Living With Native Bees

Sweat Bee

A Native Bee

Issues with honey bees such as colony collapse disorder have increased the cost of honey bee rentals to fruit growers and in some cases, pollination hives may be difficult to obtain. In the past, abundance of honey bees made it unnecessary to study the effects of native bee pollinators. The reduction in honey bee pollination services demands a better understanding of native pollinators.

A group of scientists* has investigated pollination by native bees in New York apple orchards. The numbers of seed per fruit (a measure of pollinators) was positively correlated with both wild bee abundance and the number of bee species. Honey bees did not fully compensate for absence of wild bees. This suggests that honey bees may be over rated and native bees under rated as pollinators of apple orchards.  The follow up question, “How can apple growers actively maintain wild bee species richness and functional diversity in their orchards?” Obvious candidates are management of alternative food sources for periods when apples are not blooming and other landscape measures that promote bees.  What are the best management practices?  Further research is needed to answer the question.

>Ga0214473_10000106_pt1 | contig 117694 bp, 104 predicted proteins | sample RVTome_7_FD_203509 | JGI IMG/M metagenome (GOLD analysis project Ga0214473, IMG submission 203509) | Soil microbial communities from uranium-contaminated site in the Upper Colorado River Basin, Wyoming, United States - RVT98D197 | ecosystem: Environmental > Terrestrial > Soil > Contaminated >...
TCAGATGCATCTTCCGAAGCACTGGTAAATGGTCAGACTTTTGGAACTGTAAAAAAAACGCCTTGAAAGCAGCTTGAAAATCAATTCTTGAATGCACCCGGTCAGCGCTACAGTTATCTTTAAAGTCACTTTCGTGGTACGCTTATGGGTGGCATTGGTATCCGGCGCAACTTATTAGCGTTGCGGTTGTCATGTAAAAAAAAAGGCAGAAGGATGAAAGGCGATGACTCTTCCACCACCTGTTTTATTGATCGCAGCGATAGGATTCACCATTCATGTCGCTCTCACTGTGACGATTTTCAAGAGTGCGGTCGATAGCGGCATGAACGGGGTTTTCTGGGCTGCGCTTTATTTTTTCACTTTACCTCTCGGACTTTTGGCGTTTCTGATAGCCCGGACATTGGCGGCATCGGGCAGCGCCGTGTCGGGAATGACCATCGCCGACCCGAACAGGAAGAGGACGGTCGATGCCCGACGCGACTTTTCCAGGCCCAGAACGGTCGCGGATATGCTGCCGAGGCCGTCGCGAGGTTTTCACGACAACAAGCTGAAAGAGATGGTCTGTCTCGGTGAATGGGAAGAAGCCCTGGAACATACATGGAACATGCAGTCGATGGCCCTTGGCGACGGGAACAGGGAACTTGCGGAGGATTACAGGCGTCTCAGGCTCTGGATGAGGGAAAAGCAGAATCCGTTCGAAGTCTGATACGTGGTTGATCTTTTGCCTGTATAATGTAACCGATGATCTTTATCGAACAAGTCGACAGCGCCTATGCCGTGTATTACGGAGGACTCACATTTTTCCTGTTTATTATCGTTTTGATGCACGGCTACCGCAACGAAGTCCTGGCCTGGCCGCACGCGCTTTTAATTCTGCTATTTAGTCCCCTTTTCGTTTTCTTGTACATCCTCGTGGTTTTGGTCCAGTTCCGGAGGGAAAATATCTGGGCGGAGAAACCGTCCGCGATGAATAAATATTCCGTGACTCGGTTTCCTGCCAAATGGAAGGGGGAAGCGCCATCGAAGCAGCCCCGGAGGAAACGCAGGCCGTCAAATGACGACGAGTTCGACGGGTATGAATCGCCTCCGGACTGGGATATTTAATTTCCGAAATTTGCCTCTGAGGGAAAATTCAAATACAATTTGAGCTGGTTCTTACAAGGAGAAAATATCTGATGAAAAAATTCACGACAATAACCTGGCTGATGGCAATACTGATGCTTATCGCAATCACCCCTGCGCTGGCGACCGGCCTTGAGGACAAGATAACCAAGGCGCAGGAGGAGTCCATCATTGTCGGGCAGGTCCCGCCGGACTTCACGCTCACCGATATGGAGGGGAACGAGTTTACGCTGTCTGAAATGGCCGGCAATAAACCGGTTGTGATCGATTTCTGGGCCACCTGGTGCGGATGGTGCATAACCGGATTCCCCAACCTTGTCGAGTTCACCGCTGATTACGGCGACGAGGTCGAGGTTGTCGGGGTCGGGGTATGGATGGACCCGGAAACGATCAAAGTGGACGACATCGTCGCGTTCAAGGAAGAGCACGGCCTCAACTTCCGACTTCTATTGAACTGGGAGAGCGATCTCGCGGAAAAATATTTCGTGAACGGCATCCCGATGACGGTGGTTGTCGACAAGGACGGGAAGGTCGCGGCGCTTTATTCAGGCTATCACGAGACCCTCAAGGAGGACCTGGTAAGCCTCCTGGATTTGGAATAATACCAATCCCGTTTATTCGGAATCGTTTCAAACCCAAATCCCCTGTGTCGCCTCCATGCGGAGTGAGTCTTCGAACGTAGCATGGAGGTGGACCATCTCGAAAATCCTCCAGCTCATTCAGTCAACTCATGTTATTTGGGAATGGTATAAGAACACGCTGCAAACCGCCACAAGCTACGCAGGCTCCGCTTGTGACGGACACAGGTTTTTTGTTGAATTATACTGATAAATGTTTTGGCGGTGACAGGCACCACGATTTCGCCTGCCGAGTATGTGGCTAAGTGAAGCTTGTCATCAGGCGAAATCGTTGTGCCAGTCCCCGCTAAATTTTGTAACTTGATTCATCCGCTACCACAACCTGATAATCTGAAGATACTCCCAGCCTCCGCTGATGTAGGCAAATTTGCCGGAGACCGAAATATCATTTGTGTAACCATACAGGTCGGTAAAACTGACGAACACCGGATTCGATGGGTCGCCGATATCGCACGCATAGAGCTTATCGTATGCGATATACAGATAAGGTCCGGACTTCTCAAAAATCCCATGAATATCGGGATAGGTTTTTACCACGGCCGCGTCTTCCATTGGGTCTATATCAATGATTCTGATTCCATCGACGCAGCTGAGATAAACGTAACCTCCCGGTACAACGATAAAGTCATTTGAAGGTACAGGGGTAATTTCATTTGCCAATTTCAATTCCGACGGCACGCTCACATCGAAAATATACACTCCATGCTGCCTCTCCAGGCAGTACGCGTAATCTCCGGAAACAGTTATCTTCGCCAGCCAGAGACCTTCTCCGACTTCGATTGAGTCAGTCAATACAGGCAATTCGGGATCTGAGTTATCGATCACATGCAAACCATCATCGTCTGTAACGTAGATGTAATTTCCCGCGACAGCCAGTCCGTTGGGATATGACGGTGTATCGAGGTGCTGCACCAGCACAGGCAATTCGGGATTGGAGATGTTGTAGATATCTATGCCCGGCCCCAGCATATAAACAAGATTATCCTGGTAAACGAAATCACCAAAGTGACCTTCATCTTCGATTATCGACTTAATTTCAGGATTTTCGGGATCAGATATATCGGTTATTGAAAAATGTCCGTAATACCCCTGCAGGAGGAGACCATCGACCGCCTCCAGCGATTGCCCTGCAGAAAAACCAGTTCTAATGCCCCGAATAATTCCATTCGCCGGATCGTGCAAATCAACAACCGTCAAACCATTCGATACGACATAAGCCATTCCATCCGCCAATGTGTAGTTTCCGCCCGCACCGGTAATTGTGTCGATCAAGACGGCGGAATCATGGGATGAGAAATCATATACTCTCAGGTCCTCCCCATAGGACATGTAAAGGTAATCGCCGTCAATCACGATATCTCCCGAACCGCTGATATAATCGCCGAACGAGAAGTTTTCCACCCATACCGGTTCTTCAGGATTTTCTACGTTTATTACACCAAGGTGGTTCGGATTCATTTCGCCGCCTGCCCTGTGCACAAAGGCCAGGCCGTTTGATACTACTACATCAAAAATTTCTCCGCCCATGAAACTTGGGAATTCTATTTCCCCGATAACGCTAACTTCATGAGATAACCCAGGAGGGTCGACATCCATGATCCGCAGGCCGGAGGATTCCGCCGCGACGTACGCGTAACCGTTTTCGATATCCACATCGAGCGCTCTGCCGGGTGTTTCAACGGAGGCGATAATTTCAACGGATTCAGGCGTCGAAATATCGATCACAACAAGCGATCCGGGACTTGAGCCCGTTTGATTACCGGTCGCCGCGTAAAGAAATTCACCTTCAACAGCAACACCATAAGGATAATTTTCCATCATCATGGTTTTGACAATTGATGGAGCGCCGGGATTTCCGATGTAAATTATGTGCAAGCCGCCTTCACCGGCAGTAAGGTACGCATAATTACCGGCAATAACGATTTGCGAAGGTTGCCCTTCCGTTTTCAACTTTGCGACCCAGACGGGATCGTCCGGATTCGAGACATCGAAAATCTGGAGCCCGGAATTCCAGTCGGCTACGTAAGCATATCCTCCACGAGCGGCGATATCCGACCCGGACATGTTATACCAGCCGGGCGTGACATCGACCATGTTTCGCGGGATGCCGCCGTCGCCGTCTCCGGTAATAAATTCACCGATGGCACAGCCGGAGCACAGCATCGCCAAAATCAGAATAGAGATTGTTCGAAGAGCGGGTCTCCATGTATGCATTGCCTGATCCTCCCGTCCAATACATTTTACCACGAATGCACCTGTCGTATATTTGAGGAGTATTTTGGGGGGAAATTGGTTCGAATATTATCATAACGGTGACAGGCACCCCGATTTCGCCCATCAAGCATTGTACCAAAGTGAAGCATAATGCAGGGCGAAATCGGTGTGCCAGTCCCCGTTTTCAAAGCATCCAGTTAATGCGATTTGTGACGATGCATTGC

*Eleanor J. Blitzer, Jason Gibbs, Mia G. Park, Bryan N. Danforth. Pollination services for apple are dependent on diverse wild bee communities. Agriculture, Ecosystems and Environment 221 (2016) 1–7.
http://dx.doi.org/10.1016/j.agee.2016.01.004

About jjneal

Jonathan Neal is an Associate Professor of Entomology at Purdue University and author of the textbook, Living With Insects (2010). This blog is a forum to communicate about the intersection of insects with people and policy. This is a personal blog. The opinions and materials posted here are those of the author and are in no way connected with those of my employer.
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